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For the first time ever, the Hellmann's mayonnaise company has released ketchup.

Elisabeth Sherman
April 10, 2018

Listen, I have never been much of a breakfast person. I’m more of a sleep-in-as-long-as-I can type person. My breakfast typically consists of a latte with soy milk, and sometimes cereal or a toasted bagel with butter while sitting at my desk, if I’m really on top of my game. Unless it’s the weekend, I don’t spring for a full egg, sausage, and breakfast potatoes meal. Then, Hellmann’s—the famous mayonnaise manufacturer—announced that it would, for the first time in the company’s history, release its own take on ketchup, sweetened not with sugar, but with honey. I knew I had to try it.

When I was a kid, I covered everything I could in ketchup—even rice sometimes. I was a picky eater back then, especially when it came to the most important meal of the day, and ketchup soaked all my food in a sugary glaze that met my approval. In adulthood, I'm much more liberal about what I eat, but I still believe that ketchup is an underappreciated breakfast companion. People see ketchup and think of burgers and French fries, but they should think of eggs and home fries more often. That’s why I decided to test Hellmann’s ketchup out on a well-rounded breakfast of scrambled eggs, home fries, and sausage links.

I dipped the eggs into the ketchup first, followed by the potatoes. At first, the Hellman’s ketchup tastes exactly like regular ketchup, but after a few more bites, a subtle honey taste started to form on my palette. The honey flavor is distinct and adds a pleasant sweetness to each salty, savory bite. Where the ketchup really shined though, was on the slightly greasy pork sausage links.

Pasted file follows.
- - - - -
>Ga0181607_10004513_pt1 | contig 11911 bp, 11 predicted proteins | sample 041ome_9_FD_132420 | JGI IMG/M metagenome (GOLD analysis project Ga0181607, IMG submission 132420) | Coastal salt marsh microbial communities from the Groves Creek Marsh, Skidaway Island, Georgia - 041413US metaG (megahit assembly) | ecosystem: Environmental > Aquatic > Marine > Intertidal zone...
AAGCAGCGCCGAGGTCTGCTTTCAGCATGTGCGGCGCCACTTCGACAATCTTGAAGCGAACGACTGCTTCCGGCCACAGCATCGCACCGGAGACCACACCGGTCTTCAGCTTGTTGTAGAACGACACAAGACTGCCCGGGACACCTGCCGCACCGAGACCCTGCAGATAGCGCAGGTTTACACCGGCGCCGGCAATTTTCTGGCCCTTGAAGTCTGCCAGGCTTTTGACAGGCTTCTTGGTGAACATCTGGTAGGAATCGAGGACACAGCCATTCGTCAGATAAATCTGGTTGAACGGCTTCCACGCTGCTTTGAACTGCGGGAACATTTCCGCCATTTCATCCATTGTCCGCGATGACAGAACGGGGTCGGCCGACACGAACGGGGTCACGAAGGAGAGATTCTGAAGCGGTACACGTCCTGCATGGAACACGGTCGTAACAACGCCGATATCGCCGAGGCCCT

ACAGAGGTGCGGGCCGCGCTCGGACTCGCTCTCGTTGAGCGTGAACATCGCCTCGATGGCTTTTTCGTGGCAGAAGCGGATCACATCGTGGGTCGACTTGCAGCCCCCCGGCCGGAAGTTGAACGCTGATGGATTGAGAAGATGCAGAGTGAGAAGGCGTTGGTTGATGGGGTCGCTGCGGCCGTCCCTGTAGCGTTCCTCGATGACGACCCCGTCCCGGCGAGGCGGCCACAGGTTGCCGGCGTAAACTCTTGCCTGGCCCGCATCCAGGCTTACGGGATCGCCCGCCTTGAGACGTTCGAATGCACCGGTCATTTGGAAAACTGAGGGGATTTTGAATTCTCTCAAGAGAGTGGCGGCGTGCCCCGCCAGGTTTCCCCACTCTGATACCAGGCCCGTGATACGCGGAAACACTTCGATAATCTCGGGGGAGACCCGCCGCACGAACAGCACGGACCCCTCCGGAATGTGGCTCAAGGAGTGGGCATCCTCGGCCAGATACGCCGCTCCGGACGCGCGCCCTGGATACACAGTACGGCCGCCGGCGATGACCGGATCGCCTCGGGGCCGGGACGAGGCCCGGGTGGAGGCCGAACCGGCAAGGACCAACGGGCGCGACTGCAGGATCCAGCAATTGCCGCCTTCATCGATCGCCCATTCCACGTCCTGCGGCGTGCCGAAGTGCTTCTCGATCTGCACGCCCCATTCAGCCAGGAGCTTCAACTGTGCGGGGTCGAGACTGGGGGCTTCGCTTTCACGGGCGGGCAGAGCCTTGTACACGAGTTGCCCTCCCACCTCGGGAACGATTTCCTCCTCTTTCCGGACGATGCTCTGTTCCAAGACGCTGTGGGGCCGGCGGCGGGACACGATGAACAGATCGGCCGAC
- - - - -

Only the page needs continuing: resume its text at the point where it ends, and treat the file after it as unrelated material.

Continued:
When I was a kid, one of the constants in my father’s freezer were those microwaveable Jimmy Dean maple breakfast sausages. The sweetness of the artificial maple syrup flavoring made breakfast more bearable. The honey in Hellmann’s ketchup is a modern version that flavor combination. The peppery, fatty sausage gets a slight kick from the honey—and it tastes really, really good. Good enough that I—an avowed breakfast denier—actually finished everything on my plate (well, Styrofoam container, in this case).

What made the Hellmann’s ketchup work for me is that it still retains that synthetic tomato flavor that induces so much nostalgia for my childhood meals. The touch of honey elevates this new version, but what brings it down the Earth is the taste of being a kid. So if you're anything like me, and just can't get behind a big breakfast, this even sweeter version of regular ketchup might just be the thing that finally makes you a convert.